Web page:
What Is The EPA’s Clean Diesel Program?
Over several years, the EPA has regulated vehicle emissions, mainly cars and light duty vehicles, since adopting the Clean Air Act in 1970. In 1990 the EPA began the National Clean Diesel Program to help improve air quality by achieving cleaner burning heavy duty diesel engines. The EPA addressed heavy duty diesel engines and the fuel they burn as one system to achieve a 90 percent reduction in overall pollution. Separate laws were put in place to regulate the composition of diesel fuel and require pollutant-specific sensitivity for exhaust treatment in heavy duty diesel engines.
Particulate matter (PM) or soot, and nitrogen oxide (NOx), are the main pollutants in diesel exhaust. New lower emission standards for PM and NOx for heavy duty diesel engines were phased into effect from 2007 to 2010. The National Clean Diesel Program also focuses on the sulfur content of diesel fuel and its effect on efficient treatment of diesel exhaust to meet the new diesel emission standards.
Sulfur occurs naturally in crude oil and has been present in diesel fuel at concentrations of up to 500 parts per million (ppm). High sulfur content in diesel fuel inhibits the ability of modern catalytic treatment systems to reduce PM and NOx emissions. Scientific studies show that as sulfur content of diesel fuel is reduced fuel consumption decreases and effectiveness of exhaust treatment increases.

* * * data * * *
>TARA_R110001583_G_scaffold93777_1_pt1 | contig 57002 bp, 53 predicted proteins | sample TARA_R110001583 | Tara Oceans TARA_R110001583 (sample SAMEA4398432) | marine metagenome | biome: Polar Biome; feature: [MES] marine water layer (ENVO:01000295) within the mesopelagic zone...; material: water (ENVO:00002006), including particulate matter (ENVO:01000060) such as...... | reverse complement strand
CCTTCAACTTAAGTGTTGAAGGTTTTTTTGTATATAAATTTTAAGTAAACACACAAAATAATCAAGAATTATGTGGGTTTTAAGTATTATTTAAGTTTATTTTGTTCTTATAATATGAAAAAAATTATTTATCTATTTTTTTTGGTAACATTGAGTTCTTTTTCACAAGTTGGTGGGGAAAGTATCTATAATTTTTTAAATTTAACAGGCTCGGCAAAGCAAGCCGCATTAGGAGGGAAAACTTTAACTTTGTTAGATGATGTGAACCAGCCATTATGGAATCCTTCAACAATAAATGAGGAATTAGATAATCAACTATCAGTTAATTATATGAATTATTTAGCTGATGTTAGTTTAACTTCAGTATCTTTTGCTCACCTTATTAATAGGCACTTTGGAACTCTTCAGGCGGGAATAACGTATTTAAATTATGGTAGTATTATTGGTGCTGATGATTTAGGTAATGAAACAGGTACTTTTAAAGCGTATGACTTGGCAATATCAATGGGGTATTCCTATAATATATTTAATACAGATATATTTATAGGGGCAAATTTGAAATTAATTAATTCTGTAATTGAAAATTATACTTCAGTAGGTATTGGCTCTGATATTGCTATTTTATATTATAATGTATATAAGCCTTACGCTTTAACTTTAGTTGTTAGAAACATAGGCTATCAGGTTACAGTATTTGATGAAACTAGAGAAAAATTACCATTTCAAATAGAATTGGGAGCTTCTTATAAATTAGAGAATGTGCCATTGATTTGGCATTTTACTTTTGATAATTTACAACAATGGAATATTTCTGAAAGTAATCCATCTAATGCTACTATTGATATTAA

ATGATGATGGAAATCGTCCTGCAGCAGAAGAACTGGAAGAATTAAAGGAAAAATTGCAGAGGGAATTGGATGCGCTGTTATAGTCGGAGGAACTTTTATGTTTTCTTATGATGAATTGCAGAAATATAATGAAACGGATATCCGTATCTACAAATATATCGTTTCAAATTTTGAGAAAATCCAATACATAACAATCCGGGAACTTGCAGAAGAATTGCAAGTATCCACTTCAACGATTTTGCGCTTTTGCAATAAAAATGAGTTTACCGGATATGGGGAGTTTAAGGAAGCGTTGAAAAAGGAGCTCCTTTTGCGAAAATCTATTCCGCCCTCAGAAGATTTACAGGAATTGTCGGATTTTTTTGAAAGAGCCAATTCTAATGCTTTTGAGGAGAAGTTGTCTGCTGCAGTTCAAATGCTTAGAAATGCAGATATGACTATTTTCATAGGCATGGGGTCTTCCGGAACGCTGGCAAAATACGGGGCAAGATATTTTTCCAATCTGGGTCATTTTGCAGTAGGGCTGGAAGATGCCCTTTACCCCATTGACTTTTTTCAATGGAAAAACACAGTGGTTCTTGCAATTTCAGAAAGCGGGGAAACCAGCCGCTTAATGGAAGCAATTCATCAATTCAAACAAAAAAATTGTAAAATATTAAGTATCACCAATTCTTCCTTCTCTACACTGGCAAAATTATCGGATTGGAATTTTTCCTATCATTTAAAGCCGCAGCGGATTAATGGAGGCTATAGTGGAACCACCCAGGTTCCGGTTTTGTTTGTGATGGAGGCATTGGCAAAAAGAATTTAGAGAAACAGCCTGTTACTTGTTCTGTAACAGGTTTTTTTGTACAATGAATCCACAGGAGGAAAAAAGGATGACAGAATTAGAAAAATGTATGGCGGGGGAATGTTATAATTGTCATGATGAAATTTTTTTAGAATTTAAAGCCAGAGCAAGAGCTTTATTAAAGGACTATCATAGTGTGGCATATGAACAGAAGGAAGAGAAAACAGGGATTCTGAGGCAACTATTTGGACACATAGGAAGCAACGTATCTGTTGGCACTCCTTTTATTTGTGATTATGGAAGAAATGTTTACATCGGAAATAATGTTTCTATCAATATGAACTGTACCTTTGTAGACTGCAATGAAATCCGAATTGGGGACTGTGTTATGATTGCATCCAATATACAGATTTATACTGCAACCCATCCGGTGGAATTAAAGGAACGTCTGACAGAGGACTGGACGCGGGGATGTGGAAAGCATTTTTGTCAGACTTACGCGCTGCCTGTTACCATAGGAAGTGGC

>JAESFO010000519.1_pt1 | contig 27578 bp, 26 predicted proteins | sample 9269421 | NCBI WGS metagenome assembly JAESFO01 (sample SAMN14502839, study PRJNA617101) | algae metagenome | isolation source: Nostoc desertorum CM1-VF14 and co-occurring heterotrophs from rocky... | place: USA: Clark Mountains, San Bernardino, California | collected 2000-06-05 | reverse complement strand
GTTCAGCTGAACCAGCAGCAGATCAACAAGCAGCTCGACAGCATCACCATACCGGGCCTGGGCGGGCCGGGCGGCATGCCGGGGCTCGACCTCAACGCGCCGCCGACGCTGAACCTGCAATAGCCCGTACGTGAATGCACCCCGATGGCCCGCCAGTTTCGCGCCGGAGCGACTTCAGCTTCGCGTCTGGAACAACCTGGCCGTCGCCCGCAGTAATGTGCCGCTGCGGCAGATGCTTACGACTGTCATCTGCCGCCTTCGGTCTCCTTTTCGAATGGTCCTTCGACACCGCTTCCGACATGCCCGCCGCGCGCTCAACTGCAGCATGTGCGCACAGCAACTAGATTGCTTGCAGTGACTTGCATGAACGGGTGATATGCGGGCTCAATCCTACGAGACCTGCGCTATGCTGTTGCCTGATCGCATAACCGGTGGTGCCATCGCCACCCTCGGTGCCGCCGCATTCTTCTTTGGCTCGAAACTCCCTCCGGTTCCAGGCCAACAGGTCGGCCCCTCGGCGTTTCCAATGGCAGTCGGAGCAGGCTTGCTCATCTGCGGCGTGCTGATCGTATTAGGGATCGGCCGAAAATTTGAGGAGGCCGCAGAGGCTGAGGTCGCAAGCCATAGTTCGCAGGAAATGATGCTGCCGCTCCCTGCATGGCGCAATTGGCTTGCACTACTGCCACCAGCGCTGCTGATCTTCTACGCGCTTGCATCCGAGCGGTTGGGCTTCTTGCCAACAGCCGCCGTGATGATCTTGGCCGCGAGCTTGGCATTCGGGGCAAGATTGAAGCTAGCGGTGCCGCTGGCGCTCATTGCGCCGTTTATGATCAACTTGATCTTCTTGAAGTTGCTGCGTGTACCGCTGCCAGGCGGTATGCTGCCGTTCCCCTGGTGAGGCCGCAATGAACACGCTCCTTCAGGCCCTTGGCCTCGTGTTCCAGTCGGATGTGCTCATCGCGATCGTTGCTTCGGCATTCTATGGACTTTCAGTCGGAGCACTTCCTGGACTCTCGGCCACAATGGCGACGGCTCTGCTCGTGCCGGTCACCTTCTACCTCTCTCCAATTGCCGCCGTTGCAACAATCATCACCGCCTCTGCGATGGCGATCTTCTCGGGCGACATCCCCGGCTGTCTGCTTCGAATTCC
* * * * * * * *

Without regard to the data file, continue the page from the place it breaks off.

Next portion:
EPA’s clean diesel program goal is a 97 percent reduction in sulfur content of diesel fuel to 15 ppm or less. As a result, refiners developed ultra-low sulfur diesel (ULSD) that became available in mid-2006. With the low sulfur content in the new ULSD diesel fuel, heavy duty diesel engine exhaust can be treated effectively to meet EPA’s lower emission standards.
How Does Diesel Exhaust Fluid Work?
DEF is solution of demineralized water and urea that is injected into the exhaust stream before it enters the SCR catalyst unit. At high heat the DEF vaporizes and becomes a mixture of ammonia and carbon dioxide. Ammonia is the “active ingredient” that reacts with NOx and produces non-toxic nitrogen and water. After SCR treatment the exhaust stream may be oxidized to treat any reacted ammonia in the final exhaust.
Many new heavy duty diesel vehicles come equipped with the SCR technology. SCR using DEF will result in lower maintenance costs and greater fuel efficiency without reducing your vehicles’ power. Retrofitting older heavy duty diesel vehicles is an important consideration since they may have an expected life of up to 30 years. Several retrofit options are available to reduce emissions including use of ULSD fuel, PM filters and oxidation catalysts.
Contact Innovative Fueling Solutions for more information about SCR and DEF technology. We offer services and equipment to the fuel storage and delivery industry. Our offices are located in Amarillo, Texas, and Clovis, New Mexico.